Wiley, R. H., and K. N. Rabenold.   1984.   The evolution of cooperative breeding by delayed reciprocity and queuing for favorable social positions.   Evolution 38:   609-621.

SUMMARY

The evolution of cooperative breeding, in which nonbreeding members of a group help to raise the breeding members' young, can result from one or more of three possible advantages for helpers: (1) immediate, direct advantages, such as immediate improvement in survival; (2) indirect advantages from kin selection; and (3) delayed, direct advantages for helpers that join a queue for eventual succession to an advantageous reproductive position.

The conditions under which either of the first two kinds of selection can provide a sufficient explanation for the evolution of cooperative breeding are relatively well understood. We have now developed quantitative conditions under which the third sort of selection can provide a sufficient explanation.

More than one of these sources of selection are likely to influence the evolution of cooperative breeding in any particular case. Nevertheless, we need quantitative conditions under which each provides a sufficient explanation in order to understand how the three sorts of selection could complement each other.

Delayed advantages provide a sufficient explanation for helping if joining a queue for a favorable reproductive position and helping to raise the breeding individuals' subsequent young increase the spread of an individual's genes. A complete explanation thus requires conditions (1) for the evolution of delayed breeding, (2) for the curtailment of cheating among helpers, and (3) for the evolutionary stability of queuing behavior.

Delayed breeding can evolve when the eventual reproductive advantages compensate quantitatively for the delay in the onset of reproduction. For a population of stripe-backed wrens in Venezuela, this condition for the evolution of helping is satisfied for males of all ages and for females to age 4.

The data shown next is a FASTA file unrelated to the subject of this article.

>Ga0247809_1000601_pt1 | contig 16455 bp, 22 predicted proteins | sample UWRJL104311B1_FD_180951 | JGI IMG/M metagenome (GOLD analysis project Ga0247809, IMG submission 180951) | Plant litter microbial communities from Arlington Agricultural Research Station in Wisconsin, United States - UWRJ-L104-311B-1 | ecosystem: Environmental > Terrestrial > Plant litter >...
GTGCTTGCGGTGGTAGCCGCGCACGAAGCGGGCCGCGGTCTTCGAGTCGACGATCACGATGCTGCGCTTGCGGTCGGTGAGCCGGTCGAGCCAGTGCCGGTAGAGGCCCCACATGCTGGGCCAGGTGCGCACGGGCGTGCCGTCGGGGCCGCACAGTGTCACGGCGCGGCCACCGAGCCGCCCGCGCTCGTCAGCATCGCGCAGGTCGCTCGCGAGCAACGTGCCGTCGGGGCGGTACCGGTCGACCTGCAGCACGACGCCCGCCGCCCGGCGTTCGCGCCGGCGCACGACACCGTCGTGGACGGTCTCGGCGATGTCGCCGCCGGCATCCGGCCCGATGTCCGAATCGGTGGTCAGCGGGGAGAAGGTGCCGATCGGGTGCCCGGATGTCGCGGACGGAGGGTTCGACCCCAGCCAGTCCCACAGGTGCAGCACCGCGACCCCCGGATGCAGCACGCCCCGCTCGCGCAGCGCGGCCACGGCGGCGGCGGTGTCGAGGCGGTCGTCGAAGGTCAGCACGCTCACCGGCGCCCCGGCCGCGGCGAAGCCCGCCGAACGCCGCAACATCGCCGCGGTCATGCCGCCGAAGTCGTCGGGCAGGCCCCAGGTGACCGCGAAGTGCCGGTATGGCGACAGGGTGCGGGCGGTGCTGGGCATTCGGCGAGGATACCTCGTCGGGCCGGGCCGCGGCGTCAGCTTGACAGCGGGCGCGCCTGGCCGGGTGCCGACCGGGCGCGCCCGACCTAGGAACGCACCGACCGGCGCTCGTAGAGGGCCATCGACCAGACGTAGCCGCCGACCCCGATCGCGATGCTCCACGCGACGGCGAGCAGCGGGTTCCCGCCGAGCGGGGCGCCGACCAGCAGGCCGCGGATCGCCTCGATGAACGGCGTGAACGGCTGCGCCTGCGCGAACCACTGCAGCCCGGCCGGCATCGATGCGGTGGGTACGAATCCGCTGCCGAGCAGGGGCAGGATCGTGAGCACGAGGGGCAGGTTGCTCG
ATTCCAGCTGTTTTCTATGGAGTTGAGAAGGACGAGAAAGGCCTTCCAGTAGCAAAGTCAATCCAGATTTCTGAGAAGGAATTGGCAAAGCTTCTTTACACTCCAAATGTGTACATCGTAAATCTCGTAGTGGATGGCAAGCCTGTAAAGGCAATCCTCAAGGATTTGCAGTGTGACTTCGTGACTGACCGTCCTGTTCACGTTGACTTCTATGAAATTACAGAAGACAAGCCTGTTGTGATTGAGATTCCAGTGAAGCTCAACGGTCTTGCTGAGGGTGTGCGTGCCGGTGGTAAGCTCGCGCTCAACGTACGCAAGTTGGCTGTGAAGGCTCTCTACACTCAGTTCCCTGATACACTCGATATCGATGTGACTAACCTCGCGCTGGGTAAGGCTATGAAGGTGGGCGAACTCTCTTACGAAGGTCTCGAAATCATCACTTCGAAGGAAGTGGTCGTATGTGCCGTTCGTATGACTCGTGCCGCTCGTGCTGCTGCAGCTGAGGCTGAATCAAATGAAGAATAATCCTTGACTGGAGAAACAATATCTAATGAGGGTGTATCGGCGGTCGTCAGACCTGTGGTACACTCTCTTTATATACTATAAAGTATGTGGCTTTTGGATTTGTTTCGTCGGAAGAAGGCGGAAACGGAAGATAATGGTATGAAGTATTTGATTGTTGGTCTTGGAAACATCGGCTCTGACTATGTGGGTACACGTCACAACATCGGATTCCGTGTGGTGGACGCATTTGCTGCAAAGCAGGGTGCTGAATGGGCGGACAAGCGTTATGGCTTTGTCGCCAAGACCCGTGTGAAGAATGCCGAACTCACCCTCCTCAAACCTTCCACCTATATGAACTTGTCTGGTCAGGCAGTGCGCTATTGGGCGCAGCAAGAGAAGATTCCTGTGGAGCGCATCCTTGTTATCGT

When helpers contribute to the increased fecundity of breeding members of groups, queuing for succession to breeding status in a group amounts to a special case of delayed reciprocity. The young that an individual helps to raise become the individual's helpers when it succeeds to breeding status in the group. In this special case of reciprocity, cheating by failing to help cannot spread, provided (1) demographic conditions favoring delayed reproduction and queuing for breeding remain the same for successive cohorts and (2) individuals queue for breeding positions.

The evolution of this form of delayed reciprocity thus requires that queuing behavior satisfy the conditions for an evolutionarily stable strategy. Of several possibilities, the one most likely to explain evolutionarily stable queuing in stripe-backed wrens appears to be mutualistic cooperation among acquainted individuals.

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